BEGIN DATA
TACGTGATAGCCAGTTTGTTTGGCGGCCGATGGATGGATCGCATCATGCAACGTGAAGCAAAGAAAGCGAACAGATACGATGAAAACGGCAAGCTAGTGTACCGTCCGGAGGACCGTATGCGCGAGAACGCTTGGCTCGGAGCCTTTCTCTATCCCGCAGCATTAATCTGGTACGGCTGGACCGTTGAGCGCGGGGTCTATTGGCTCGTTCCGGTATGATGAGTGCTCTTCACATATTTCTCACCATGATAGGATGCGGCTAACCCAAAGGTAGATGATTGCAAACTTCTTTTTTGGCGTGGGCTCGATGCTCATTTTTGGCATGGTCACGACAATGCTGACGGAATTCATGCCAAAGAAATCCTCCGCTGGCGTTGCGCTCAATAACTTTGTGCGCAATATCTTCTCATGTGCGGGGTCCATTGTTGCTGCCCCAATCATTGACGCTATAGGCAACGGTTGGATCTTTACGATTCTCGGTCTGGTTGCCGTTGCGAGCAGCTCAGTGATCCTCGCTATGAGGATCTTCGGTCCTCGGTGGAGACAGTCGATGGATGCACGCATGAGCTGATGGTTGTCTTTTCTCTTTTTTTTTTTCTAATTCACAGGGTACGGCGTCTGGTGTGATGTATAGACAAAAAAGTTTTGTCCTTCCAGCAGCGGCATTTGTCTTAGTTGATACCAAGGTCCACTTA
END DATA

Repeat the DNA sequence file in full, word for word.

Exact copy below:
TACGTGATAGCCAGTTTGTTTGGCGGCCGATGGATGGATCGCATCATGCAACGTGAAGCAAAGAAAGCGAACAGATACGATGAAAACGGCAAGCTAGTGTACCGTCCGGAGGACCGTATGCGCGAGAACGCTTGGCTCGGAGCCTTTCTCTATCCCGCAGCATTAATCTGGTACGGCTGGACCGTTGAGCGCGGGGTCTATTGGCTCGTTCCGGTATGATGAGTGCTCTTCACATATTTCTCACCATGATAGGATGCGGCTAACCCAAAGGTAGATGATTGCAAACTTCTTTTTTGGCGTGGGCTCGATGCTCATTTTTGGCATGGTCACGACAATGCTGACGGAATTCATGCCAAAGAAATCCTCCGCTGGCGTTGCGCTCAATAACTTTGTGCGCAATATCTTCTCATGTGCGGGGTCCATTGTTGCTGCCCCAATCATTGACGCTATAGGCAACGGTTGGATCTTTACGATTCTCGGTCTGGTTGCCGTTGCGAGCAGCTCAGTGATCCTCGCTATGAGGATCTTCGGTCCTCGGTGGAGACAGTCGATGGATGCACGCATGAGCTGATGGTTGTCTTTTCTCTTTTTTTTTTTCTAATTCACAGGGTACGGCGTCTGGTGTGATGTATAGACAAAAAAGTTTTGTCCTTCCAGCAGCGGCATTTGTCTTAGTTGATACCAAGGTCCACTTA